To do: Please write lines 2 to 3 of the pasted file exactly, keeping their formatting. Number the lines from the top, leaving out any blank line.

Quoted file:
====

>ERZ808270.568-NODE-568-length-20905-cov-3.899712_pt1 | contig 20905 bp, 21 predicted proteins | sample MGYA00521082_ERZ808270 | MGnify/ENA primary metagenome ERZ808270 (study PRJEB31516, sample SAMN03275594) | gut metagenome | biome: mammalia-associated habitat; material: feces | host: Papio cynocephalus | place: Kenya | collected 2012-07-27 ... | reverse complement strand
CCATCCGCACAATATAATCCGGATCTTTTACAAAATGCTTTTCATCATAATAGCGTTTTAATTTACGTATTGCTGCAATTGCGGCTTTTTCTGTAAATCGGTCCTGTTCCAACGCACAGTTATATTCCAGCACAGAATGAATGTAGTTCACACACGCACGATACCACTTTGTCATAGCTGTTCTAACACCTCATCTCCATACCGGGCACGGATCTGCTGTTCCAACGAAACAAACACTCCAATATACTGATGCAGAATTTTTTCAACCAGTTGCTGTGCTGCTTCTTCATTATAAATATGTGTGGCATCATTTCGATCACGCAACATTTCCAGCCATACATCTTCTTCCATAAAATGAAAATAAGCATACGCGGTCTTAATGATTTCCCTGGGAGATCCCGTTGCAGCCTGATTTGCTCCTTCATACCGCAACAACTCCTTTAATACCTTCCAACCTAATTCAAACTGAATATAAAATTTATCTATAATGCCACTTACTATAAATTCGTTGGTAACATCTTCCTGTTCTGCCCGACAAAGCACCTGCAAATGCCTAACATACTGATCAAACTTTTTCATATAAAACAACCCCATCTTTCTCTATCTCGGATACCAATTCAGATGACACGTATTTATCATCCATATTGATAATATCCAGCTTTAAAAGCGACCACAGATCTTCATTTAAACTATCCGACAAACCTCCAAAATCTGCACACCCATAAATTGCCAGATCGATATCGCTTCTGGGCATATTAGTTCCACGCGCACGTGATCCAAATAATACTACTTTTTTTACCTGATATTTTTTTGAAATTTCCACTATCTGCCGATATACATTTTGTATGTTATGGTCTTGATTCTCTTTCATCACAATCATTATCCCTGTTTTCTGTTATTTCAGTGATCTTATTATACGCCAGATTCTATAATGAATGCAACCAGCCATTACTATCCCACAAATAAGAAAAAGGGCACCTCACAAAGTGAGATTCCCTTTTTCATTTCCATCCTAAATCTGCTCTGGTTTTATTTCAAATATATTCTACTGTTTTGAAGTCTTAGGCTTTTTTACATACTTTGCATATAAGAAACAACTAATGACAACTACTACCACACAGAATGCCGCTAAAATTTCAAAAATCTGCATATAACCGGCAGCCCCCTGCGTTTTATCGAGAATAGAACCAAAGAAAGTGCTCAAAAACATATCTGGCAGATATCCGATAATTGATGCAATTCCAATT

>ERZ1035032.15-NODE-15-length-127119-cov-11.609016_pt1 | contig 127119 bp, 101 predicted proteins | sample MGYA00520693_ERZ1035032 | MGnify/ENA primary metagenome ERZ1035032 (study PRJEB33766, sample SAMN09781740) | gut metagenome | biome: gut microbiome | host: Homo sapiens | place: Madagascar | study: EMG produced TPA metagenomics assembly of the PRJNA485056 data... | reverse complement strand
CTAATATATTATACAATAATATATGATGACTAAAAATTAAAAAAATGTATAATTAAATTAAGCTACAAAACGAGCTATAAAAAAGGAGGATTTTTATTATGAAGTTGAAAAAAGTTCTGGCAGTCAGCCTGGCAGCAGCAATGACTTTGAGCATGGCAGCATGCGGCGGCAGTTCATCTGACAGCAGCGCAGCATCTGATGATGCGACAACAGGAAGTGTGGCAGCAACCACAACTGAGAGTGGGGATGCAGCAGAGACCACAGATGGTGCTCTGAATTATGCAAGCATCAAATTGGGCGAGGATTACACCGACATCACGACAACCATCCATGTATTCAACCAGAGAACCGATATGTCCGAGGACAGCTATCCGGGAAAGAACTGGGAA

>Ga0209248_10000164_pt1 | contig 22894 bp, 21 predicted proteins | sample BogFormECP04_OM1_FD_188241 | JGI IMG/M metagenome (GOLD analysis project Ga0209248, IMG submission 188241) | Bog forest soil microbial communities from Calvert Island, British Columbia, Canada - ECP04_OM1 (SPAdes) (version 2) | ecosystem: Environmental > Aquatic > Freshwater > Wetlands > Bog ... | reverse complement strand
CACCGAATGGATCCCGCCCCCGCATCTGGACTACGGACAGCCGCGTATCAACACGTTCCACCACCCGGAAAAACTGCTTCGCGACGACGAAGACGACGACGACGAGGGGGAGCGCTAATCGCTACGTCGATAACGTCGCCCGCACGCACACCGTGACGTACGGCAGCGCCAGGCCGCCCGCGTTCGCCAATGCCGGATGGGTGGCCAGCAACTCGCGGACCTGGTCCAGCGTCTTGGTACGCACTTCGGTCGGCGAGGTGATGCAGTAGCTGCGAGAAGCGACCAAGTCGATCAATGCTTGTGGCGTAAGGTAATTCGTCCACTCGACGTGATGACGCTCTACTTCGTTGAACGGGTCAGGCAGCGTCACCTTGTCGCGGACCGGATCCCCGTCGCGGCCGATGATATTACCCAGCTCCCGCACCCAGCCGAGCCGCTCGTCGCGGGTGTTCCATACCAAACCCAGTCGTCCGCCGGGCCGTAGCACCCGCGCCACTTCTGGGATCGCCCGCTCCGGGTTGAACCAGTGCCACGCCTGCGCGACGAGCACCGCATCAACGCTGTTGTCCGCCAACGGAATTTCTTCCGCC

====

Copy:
CCATCCGCACAATATAATCCGGATCTTTTACAAAATGCTTTTCATCATAATAGCGTTTTAATTTACGTATTGCTGCAATTGCGGCTTTTTCTGTAAATCGGTCCTGTTCCAACGCACAGTTATATTCCAGCACAGAATGAATGTAGTTCACACACGCACGATACCACTTTGTCATAGCTGTTCTAACACCTCATCTCCATACCGGGCACGGATCTGCTGTTCCAACGAAACAAACACTCCAATATACTGATGCAGAATTTTTTCAACCAGTTGCTGTGCTGCTTCTTCATTATAAATATGTGTGGCATCATTTCGATCACGCAACATTTCCAGCCATACATCTTCTTCCATAAAATGAAAATAAGCATACGCGGTCTTAATGATTTCCCTGGGAGATCCCGTTGCAGCCTGATTTGCTCCTTCATACCGCAACAACTCCTTTAATACCTTCCAACCTAATTCAAACTGAATATAAAATTTATCTATAATGCCACTTACTATAAATTCGTTGGTAACATCTTCCTGTTCTGCCCGACAAAGCACCTGCAAATGCCTAACATACTGATCAAACTTTTTCATATAAAACAACCCCATCTTTCTCTATCTCGGATACCAATTCAGATGACACGTATTTATCATCCATATTGATAATATCCAGCTTTAAAAGCGACCACAGATCTTCATTTAAACTATCCGACAAACCTCCAAAATCTGCACACCCATAAATTGCCAGATCGATATCGCTTCTGGGCATATTAGTTCCACGCGCACGTGATCCAAATAATACTACTTTTTTTACCTGATATTTTTTTGAAATTTCCACTATCTGCCGATATACATTTTGTATGTTATGGTCTTGATTCTCTTTCATCACAATCATTATCCCTGTTTTCTGTTATTTCAGTGATCTTATTATACGCCAGATTCTATAATGAATGCAACCAGCCATTACTATCCCACAAATAAGAAAAAGGGCACCTCACAAAGTGAGATTCCCTTTTTCATTTCCATCCTAAATCTGCTCTGGTTTTATTTCAAATATATTCTACTGTTTTGAAGTCTTAGGCTTTTTTACATACTTTGCATATAAGAAACAACTAATGACAACTACTACCACACAGAATGCCGCTAAAATTTCAAAAATCTGCATATAACCGGCAGCCCCCTGCGTTTTATCGAGAATAGAACCAAAGAAAGTGCTCAAAAACATATCTGGCAGATATCCGATAATTGATGCAATTCCAATT

>ERZ1035032.15-NODE-15-length-127119-cov-11.609016_pt1 | contig 127119 bp, 101 predicted proteins | sample MGYA00520693_ERZ1035032 | MGnify/ENA primary metagenome ERZ1035032 (study PRJEB33766, sample SAMN09781740) | gut metagenome | biome: gut microbiome | host: Homo sapiens | place: Madagascar | study: EMG produced TPA metagenomics assembly of the PRJNA485056 data... | reverse complement strand